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What Soft 404 Errors Mean for Your SEO Efforts

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    If you are actively performing SEO and you’ve done some digging into Google Webmaster Tools, you may have seen something called a soft 404 crawl error show up in your reports. If you don’t know what a soft 404 is, and don’t know if you should worry about it, our search engine optimization team at Big Red SEO is here to explain!

    Soft 404s are often a normal part of how your website functions, but they can cause frustration for users coming to your site from search engines. That’s why our local Search Engine Optimization company recommends keeping soft 404 pages out of search engine indexes.

    If you’re seeing soft 404 errors for pages on your website in Google Webmaster Tools, it’s time for you to learn how to fix them!

    What is a Soft 404?

    When a user searches with Google, two things happen–Google will deliver the page that the user has requested, and that webserver will also send an HTTP response code to the search engine to report the status of that page. This is where terms like “200 OK,” “301 redirect,” and “404 Not Found” come from.

    A 200 OK response code tells the search engine that the page was found where it was supposed to be, while a 301 Moved Permanently code redirects the search engine to a new URL. A 404 Not Found code tells search engines that the requested URL could not be found, either because it was moved without a redirect or it never existed on the website in the first place.

    A soft 404 occurs when a visitor uses your website’s search function to look for content that you don’t have. The page that shows up in this instance will say something like this:

    No search results found, but here are similar articles that might interest you!

    While this alerts a user that the content they searched for doesn’t exist on your website, which is what a 404 Not Found response code is supposed to do, it actually creates a unique URL that sends a 200 OK code to search engines, giving them the okay to potentially index those pages unless you tell them otherwise.

    Why You Should Not Index Your Site’s Search Result Pages?

    Think of this from a user’s point of view–when you search on Google, do you want your search results to be other pages of search results (many of which will be “No search results found” pages pointing to other content that likely doesn’t interest you)?

    Or would you rather have those results point to pages that have the specific information you want? Our SEO team thinks that most everyone prefers the latter, and so does Google.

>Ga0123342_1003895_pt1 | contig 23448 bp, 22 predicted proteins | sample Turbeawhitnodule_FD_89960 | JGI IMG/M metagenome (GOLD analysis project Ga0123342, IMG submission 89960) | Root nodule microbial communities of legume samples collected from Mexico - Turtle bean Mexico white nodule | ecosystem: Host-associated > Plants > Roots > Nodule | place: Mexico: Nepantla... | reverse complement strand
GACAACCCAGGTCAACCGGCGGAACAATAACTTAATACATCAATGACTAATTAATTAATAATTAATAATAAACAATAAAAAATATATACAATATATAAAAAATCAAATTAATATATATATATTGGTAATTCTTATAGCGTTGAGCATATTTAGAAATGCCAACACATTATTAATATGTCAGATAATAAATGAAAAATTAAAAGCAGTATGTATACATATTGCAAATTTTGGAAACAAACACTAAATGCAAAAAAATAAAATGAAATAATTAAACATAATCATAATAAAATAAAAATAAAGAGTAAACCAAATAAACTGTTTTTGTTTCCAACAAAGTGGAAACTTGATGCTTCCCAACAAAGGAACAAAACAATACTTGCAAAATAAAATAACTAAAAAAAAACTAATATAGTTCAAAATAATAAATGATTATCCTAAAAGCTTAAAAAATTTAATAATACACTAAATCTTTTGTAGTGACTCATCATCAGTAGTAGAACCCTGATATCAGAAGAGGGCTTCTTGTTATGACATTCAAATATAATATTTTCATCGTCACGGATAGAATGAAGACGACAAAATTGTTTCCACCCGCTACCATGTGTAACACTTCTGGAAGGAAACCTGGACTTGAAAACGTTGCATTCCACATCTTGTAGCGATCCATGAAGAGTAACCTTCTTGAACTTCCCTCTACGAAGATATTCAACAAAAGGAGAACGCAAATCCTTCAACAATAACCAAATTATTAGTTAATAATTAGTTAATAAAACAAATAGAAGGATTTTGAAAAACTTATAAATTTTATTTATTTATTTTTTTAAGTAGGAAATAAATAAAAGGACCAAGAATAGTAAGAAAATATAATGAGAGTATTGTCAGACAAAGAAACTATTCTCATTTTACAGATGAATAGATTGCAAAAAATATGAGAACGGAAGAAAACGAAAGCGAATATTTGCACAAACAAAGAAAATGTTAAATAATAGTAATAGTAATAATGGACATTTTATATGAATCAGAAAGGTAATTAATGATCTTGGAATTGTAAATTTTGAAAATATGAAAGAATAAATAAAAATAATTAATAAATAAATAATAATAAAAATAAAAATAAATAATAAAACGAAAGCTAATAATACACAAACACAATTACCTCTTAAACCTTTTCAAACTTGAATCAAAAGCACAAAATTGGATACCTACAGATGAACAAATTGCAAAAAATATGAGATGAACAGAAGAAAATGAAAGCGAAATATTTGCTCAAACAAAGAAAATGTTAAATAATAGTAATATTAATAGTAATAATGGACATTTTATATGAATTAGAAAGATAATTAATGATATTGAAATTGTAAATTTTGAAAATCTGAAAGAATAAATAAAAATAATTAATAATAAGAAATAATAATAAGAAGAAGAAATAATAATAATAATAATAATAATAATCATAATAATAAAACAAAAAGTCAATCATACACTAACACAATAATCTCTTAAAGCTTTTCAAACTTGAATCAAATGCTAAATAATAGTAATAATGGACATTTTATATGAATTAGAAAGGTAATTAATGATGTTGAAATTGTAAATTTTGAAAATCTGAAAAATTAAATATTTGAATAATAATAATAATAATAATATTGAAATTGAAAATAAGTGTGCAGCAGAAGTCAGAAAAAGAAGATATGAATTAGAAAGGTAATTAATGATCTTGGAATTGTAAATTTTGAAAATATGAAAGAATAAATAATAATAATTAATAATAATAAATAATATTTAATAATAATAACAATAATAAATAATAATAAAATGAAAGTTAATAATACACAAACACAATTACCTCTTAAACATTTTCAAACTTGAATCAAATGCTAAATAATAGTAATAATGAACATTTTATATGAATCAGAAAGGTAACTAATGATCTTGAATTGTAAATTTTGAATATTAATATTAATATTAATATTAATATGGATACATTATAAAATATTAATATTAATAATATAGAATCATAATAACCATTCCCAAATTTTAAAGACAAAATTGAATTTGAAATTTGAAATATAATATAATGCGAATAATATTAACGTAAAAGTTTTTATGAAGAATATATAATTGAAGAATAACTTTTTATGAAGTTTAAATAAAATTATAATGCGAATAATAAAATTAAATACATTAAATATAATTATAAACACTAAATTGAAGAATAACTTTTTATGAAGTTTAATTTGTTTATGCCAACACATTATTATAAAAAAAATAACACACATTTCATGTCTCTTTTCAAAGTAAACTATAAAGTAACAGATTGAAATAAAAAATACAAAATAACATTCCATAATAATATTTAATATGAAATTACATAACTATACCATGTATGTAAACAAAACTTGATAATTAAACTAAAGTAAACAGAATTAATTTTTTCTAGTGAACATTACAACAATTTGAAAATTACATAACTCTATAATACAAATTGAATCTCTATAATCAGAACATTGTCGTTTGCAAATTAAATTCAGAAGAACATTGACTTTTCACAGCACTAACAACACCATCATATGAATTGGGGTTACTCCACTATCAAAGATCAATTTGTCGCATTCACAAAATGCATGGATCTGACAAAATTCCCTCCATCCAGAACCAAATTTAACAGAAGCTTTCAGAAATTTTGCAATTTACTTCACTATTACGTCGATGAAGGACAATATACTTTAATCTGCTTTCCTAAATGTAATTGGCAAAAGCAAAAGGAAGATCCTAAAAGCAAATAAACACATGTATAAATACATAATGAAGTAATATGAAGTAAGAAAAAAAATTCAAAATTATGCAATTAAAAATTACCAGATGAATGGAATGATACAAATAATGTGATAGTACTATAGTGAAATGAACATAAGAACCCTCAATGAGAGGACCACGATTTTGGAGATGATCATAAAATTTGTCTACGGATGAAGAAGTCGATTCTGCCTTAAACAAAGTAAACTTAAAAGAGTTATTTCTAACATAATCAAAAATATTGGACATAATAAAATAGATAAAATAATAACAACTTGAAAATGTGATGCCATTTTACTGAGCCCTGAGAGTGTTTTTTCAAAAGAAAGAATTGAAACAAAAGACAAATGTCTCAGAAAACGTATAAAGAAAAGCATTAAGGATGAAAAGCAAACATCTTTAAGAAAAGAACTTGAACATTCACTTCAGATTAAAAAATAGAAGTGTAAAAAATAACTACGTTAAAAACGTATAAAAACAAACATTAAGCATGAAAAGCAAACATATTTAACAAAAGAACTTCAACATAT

In fact, Google’s Webmaster Guidelines state that you definitely should “prevent crawling of search results pages or other auto-generated pages that don’t add much value to users coming from search engines.” With that clear answer straight from Google, it’s important to know how you can prevent these soft 404 pages from being indexed.

    How to Stop Your Internal Search Results Pages from Being Indexed

    This is a pretty simple process, and one that we have implemented on our site at Big Red SEO, too. We’ll stress here that this is how we solve the problem on our website, and isn’t necessarily a solution that will work for your situation. If you’re not sure how to block crawlers from indexing search results pages on your website, it’s best to rely on the help of an SEO professional

    With that being said, here’s the piece of code that we add to our website:

    <meta name=”robots” content=”noindex, nofollow”>

    We add this code between the <head></head> section of our internal Search Results Page, telling search engines not to crawl, index, or follow any of the links that appear on that page. While a soft 404 page can be useful to visitors who are already on your website searching for content, they’re rarely useful for those coming from search engines, and Google doesn’t want them showing up in their search results.

    Contact Big Red SEO Today at (402) 522-6468!

    While there are many 404 Not Found pages (and even soft 404s) that won’t harm your search engine rankings in any way, it’s still a good idea to block search engine crawlers from indexing these pages. It’s not good for user experience when these pages show up in Google’s search results, so it’s in your best interest as a business to make sure that they don’t.

    When you need help making sure that every aspect of your website is up to Google’s Webmaster Guidelines, give our professional SEO team a call at (402) 522-6468, or fill out our online contact form to request a free basic website SEO audit!

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